Also, since this 'school of athletics' (or whatever better name someone comes up with), is a bit of a special case, I would say that athletes should be allowed to dual enroll in another school if they choose. So, speaking of the crazy smart athletes above, (like Jordan Morgan and Devin Gardner) let's still let them enroll in social work, or engineering if they choose. Honestly, Jordan Morgan has been working his ass off for 4.5 years at basketball and school, he totally deserves to have 2 degrees. Or a volleyball player or a swimmer might wisely choose to dual enroll in athletics and education, for example, since she knows her field has a few less opportunities than football or basketball. But still, she is learning a lot of the same fitness/nutrition/competition/management skills the football players are, and she should receive a degree that reflects that.
Of course, this does not entirely solve the fact that Universities are making millions of dollars and the kids don't see any (much) of it. But I think less people would poo-poo the idea that a degree is a special and important thing if we made this clear distinction. "I'm coming to Michigan to play football and learn football. If I master my craft, I could get drafted and make millions. That sounds like a worthwhile degree to pursue." And again, I think if this school of athletics could offer some really dynamic classes to serve the needs of those that really have weak backgrounds, then this education could be so valuable.
I think it would be really cool if a few schools pioneered an idea like this. "Come to Michigan, the first University to ever have a school of football. Lloyd Carr teaches handling the media, and Mike Barwis teaches how to get paralyzed people to walk again."
Obviously, this does not address every issue with the amount of money that there is in NCAA sports. But at the same time, I feel most pay-for-play options being considered have a lot more drawbacks than my idea. Instead of rehash them all, I will simply say that to me the most compelling anti pay for play argument is in a quick comparison of attendance at college football games vs. attendance at arena football league games (or whatever your minor league system of choice is). People love cheering for these kids that lived in the same dorms, went to the same classes, dealt with the same ridiculous weather and long walks, etc. I love Michigan football because I had the best time of my life there. As soon as athletes are legit superstar millionaires walking around campus, those kids have *nothing* in common with me, and my love/association with Michigan football will definitely be diminished. There is a reason college sports are the only ones who approach the professional leagues in terms of popularity, let's try not to mess with that.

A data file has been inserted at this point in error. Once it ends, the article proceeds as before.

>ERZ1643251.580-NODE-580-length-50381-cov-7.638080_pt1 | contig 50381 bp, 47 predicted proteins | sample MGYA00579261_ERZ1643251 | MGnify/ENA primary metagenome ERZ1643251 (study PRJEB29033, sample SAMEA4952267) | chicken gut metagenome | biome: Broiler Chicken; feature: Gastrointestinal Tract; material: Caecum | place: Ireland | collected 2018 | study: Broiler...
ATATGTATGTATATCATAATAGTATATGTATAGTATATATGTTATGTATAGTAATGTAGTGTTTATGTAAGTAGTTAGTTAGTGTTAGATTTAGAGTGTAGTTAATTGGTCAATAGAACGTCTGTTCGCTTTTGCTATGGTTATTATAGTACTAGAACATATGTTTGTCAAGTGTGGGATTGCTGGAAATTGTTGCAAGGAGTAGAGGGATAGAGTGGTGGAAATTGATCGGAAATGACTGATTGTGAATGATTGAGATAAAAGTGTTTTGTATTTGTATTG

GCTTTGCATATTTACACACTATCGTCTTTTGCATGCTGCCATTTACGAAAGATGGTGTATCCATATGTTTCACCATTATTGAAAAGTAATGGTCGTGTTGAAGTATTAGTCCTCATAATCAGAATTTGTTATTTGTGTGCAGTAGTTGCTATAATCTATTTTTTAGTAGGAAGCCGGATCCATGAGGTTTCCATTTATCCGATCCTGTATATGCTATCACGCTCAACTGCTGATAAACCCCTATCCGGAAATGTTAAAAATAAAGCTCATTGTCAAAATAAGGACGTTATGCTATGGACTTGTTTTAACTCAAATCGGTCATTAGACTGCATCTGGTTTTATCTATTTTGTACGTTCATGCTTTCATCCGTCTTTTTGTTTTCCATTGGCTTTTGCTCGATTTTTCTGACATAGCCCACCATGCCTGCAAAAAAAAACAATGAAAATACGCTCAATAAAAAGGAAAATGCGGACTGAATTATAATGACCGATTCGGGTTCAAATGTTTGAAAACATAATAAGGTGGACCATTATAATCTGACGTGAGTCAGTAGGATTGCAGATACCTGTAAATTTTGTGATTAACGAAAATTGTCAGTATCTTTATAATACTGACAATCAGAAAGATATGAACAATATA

Sorry, this got really long, but I would love some feedback on why this idea won't work, as I feel it's pretty unique and the best way to deal with the problem that I have heard.